Wednesday, September 24, 2008

Baby Surprise Jacket

When looking around for a good toddler sweater pattern, I came across the phenomenon known as the Baby Surprise Jacket or BSJ, as it is fondly known by the knitting masses. It was devised by knitting guru Elizabeth Zimmermann in 1968. She says, in her Knitting Workshop book where the pattern is published, that "it was designed on vacation and puzzles me to this day."

It is knit all in one piece, all in garter stitch, with a series of increases and then a series of decreases. Here it is after 53 or so rows. There are only 114 rows in the whole sweater.
While I was knitting, I was trying to figure out what was what. Where was the front? Was this the neck edge? Why, oh why, did my increases leave the holes you can see halfway up? Would I be able to fix them later?

Once it was off the needles, looking very much like a ray-type of sea creature, it was still pretty mystifying. However, the pattern called for the making of buttonholes on both fronts so that you can at least figure out where those parts of the sweater lie in the picture below. Elizabeth maintains that having two sets of buttonholes means that when the baby is born and you know the sex (remember, this was in the old days when the baby's gender was also a surprise), you can then sew on buttons on the correct side. In reality, I believe that she has you do two sets of buttonholes because you would never be able to tell the left front from the right during the knitting stage.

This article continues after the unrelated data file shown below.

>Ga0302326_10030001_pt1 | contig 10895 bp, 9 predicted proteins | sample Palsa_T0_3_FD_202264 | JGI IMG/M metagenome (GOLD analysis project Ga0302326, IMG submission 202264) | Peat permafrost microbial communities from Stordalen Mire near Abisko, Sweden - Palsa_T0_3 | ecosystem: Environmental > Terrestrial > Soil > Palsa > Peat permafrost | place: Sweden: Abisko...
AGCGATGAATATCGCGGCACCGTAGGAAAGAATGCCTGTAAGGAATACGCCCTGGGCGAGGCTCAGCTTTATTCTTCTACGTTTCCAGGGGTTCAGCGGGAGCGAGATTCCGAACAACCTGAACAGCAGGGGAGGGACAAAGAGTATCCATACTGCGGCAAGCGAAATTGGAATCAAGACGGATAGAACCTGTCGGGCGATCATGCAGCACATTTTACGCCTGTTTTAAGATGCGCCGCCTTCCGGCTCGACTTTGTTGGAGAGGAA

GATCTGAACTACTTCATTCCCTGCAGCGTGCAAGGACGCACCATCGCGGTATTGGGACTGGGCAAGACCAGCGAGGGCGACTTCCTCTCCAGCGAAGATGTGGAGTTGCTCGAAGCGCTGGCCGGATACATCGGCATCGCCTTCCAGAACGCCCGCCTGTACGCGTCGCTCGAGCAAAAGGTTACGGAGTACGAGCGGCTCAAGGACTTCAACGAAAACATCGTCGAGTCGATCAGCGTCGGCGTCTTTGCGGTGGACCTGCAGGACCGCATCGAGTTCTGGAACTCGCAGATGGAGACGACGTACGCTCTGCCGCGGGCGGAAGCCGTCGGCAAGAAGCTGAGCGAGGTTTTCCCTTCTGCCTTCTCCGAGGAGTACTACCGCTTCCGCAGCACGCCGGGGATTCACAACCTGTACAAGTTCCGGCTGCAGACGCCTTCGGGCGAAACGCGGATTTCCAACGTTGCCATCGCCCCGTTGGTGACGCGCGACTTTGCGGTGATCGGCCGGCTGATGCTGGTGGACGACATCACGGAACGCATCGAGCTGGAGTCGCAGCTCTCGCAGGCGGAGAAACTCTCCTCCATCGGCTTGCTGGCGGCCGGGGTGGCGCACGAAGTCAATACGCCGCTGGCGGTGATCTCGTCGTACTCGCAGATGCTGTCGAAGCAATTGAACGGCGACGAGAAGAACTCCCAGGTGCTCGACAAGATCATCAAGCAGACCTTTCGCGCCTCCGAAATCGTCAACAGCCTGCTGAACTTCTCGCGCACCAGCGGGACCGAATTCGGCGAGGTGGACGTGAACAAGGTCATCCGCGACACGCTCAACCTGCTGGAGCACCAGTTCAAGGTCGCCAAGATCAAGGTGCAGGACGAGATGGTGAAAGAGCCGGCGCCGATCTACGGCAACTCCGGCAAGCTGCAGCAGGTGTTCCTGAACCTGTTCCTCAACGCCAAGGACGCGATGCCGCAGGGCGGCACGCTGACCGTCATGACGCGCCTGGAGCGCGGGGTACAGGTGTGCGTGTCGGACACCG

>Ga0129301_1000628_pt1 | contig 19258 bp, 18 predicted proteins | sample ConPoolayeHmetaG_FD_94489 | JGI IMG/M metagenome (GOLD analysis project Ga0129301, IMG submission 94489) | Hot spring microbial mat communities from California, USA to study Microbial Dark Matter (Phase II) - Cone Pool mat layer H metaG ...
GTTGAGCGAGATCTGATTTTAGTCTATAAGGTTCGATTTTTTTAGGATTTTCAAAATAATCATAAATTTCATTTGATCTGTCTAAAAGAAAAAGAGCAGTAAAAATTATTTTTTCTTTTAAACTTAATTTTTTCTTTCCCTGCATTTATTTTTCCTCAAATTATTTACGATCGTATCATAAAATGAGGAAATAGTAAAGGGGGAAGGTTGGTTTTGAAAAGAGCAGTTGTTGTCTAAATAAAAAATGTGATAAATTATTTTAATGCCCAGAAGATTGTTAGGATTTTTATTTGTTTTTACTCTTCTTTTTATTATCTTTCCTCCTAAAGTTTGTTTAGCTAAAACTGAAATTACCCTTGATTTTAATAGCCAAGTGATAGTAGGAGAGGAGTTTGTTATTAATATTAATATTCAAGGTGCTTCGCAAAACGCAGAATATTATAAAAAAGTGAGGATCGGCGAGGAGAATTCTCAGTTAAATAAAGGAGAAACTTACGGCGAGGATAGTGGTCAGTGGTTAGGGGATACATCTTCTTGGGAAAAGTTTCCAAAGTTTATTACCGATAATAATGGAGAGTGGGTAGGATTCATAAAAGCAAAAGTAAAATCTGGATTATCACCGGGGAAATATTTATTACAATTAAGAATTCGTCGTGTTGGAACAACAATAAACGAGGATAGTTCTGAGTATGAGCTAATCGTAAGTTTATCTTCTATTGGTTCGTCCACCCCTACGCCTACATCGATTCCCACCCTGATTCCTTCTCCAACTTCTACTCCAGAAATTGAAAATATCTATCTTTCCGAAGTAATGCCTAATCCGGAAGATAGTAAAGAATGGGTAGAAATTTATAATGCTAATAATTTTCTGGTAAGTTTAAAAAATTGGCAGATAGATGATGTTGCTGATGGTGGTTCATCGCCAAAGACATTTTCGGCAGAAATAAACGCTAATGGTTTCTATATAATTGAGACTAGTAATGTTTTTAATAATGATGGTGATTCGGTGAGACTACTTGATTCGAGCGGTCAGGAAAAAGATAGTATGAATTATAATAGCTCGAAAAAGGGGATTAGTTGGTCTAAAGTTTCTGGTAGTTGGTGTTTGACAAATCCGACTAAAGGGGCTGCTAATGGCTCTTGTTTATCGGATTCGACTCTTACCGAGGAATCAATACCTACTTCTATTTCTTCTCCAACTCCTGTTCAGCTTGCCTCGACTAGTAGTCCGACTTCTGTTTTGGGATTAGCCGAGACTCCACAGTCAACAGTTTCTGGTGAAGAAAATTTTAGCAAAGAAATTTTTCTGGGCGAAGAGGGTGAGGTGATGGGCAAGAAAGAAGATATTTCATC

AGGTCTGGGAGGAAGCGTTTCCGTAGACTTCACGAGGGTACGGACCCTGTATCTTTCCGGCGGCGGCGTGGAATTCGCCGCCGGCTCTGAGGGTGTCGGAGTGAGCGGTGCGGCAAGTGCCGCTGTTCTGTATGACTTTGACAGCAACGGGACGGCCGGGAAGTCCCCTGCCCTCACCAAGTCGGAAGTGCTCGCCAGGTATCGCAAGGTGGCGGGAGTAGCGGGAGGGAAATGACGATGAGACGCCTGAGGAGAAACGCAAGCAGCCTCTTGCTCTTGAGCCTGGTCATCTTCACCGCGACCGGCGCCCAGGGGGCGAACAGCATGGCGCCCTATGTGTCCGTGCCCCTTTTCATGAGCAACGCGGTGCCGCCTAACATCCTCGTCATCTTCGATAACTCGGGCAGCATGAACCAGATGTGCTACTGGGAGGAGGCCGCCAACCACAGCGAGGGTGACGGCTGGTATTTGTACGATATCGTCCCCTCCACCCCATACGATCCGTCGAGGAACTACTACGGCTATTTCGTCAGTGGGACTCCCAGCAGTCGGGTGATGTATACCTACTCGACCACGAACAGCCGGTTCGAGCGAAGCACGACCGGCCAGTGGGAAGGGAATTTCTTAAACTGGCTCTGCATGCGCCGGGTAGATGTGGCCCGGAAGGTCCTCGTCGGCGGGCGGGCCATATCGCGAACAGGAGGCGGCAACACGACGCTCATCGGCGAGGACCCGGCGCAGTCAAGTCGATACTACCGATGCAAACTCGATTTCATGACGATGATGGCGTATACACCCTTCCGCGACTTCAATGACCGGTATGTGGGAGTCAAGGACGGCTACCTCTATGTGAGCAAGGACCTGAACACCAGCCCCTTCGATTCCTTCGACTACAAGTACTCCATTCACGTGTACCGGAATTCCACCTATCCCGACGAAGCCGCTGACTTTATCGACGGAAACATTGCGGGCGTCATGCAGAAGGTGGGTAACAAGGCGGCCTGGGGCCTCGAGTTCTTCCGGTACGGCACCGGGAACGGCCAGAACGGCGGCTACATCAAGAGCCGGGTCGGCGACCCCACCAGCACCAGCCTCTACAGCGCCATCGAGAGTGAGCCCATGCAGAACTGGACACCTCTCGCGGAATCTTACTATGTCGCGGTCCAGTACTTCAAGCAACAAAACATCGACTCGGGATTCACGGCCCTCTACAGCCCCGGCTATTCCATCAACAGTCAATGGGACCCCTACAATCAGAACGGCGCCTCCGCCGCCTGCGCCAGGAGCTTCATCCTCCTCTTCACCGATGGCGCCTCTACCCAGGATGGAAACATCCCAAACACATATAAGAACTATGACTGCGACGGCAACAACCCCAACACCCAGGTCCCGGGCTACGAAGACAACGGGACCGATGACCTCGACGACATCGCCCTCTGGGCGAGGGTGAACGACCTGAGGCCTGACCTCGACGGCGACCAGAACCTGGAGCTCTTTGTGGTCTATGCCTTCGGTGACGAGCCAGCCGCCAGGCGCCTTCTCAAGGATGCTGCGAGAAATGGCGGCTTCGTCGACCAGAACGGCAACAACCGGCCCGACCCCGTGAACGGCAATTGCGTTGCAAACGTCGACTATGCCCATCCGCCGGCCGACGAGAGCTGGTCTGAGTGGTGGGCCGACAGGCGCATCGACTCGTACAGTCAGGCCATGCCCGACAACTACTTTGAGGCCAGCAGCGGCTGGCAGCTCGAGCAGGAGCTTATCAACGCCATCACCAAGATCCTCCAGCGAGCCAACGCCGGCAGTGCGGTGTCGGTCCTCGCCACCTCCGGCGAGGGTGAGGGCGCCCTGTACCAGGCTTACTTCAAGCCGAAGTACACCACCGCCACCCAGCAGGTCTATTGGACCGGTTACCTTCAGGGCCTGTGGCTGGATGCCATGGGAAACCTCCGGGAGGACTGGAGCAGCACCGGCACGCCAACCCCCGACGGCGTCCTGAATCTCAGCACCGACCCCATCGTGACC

Now comes the surprise part. You fold a little here, sew up a small seam or two there, and surprise! You have made a sweater. You will note in the picture below that I was able to more or less diguise some of the accidental holes by some judicious sewing-up.

If you should decide to make the BSJ, you can first take a look at thousands of them (over 3000 to date), in all colors and yarn types on Flickr, right here.

You will help yourself immensely, once you have purchased the book and own the highly copyrighted pattern, by downloading and printing these Baby Surprise Jacket Notes by Dawn Adcock. There's potentially a lot of math and a lot of counting in this sweater, all made much easier if you keep Dawn's notes on a clipboard in front of you.

There is an extremely helpful Knit Wiki article containing photos with arrows (helpful with placement of stripes), lots of notes, some variations, and a little chart about gauge and size that will allow you some control over your finished product. The original one-size pattern is made for a baby; this chart will give you some guidance in case you are knitting for an older child.

I wanted my sweater to fit a toddler with a 22" chest, but thought it should be a little bit big so it would still fit by the time I sent it. I worked out the gauge, actually knitting several samples (highly unusual for me!). I ended up using size 10 needles, figuring if the sweater were a little too big, my granddaughter would grow into it. However, my finished sweater will probably fit her sister, who is in 3rd grade. Perhaps it was the cotton yarn I used--not much spring to it.